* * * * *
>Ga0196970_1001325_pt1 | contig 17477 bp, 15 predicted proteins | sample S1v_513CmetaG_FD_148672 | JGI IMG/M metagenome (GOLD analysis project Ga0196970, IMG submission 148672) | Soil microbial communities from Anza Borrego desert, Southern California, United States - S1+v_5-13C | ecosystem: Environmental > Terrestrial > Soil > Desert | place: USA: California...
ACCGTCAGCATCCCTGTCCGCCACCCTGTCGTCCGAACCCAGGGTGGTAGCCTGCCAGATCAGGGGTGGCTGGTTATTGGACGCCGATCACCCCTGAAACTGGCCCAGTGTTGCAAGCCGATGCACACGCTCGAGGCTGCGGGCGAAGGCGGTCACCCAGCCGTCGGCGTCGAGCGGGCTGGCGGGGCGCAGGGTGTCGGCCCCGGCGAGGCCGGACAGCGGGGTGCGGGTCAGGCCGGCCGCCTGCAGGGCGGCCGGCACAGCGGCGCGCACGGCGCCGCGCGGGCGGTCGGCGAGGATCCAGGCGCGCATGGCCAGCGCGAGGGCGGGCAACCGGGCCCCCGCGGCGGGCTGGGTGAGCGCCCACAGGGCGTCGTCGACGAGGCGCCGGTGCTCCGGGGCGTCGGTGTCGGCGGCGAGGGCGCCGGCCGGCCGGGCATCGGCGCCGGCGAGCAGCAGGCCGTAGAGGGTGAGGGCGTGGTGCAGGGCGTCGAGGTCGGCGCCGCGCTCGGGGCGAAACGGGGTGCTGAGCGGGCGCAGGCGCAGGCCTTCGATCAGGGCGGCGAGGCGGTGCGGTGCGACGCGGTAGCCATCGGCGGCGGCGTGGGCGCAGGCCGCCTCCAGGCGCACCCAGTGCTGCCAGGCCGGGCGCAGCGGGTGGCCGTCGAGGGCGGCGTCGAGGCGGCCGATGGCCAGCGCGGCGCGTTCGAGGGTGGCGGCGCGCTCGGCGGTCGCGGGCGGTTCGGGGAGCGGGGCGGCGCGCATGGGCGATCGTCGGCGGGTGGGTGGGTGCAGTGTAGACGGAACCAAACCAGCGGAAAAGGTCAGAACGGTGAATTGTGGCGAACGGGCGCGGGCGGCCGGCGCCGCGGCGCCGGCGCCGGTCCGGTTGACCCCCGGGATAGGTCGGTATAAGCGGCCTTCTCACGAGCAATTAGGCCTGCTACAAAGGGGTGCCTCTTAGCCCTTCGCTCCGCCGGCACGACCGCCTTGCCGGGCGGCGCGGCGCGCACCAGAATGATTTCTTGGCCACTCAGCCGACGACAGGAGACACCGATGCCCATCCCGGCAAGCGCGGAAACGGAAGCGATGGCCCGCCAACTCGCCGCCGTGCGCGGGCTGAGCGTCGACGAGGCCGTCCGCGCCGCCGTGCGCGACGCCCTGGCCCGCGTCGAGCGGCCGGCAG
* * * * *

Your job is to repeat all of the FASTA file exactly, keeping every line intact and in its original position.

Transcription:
>Ga0196970_1001325_pt1 | contig 17477 bp, 15 predicted proteins | sample S1v_513CmetaG_FD_148672 | JGI IMG/M metagenome (GOLD analysis project Ga0196970, IMG submission 148672) | Soil microbial communities from Anza Borrego desert, Southern California, United States - S1+v_5-13C | ecosystem: Environmental > Terrestrial > Soil > Desert | place: USA: California...
ACCGTCAGCATCCCTGTCCGCCACCCTGTCGTCCGAACCCAGGGTGGTAGCCTGCCAGATCAGGGGTGGCTGGTTATTGGACGCCGATCACCCCTGAAACTGGCCCAGTGTTGCAAGCCGATGCACACGCTCGAGGCTGCGGGCGAAGGCGGTCACCCAGCCGTCGGCGTCGAGCGGGCTGGCGGGGCGCAGGGTGTCGGCCCCGGCGAGGCCGGACAGCGGGGTGCGGGTCAGGCCGGCCGCCTGCAGGGCGGCCGGCACAGCGGCGCGCACGGCGCCGCGCGGGCGGTCGGCGAGGATCCAGGCGCGCATGGCCAGCGCGAGGGCGGGCAACCGGGCCCCCGCGGCGGGCTGGGTGAGCGCCCACAGGGCGTCGTCGACGAGGCGCCGGTGCTCCGGGGCGTCGGTGTCGGCGGCGAGGGCGCCGGCCGGCCGGGCATCGGCGCCGGCGAGCAGCAGGCCGTAGAGGGTGAGGGCGTGGTGCAGGGCGTCGAGGTCGGCGCCGCGCTCGGGGCGAAACGGGGTGCTGAGCGGGCGCAGGCGCAGGCCTTCGATCAGGGCGGCGAGGCGGTGCGGTGCGACGCGGTAGCCATCGGCGGCGGCGTGGGCGCAGGCCGCCTCCAGGCGCACCCAGTGCTGCCAGGCCGGGCGCAGCGGGTGGCCGTCGAGGGCGGCGTCGAGGCGGCCGATGGCCAGCGCGGCGCGTTCGAGGGTGGCGGCGCGCTCGGCGGTCGCGGGCGGTTCGGGGAGCGGGGCGGCGCGCATGGGCGATCGTCGGCGGGTGGGTGGGTGCAGTGTAGACGGAACCAAACCAGCGGAAAAGGTCAGAACGGTGAATTGTGGCGAACGGGCGCGGGCGGCCGGCGCCGCGGCGCCGGCGCCGGTCCGGTTGACCCCCGGGATAGGTCGGTATAAGCGGCCTTCTCACGAGCAATTAGGCCTGCTACAAAGGGGTGCCTCTTAGCCCTTCGCTCCGCCGGCACGACCGCCTTGCCGGGCGGCGCGGCGCGCACCAGAATGATTTCTTGGCCACTCAGCCGACGACAGGAGACACCGATGCCCATCCCGGCAAGCGCGGAAACGGAAGCGATGGCCCGCCAACTCGCCGCCGTGCGCGGGCTGAGCGTCGACGAGGCCGTCCGCGCCGCCGTGCGCGACGCCCTGGCCCGCGTCGAGCGGCCGGCAG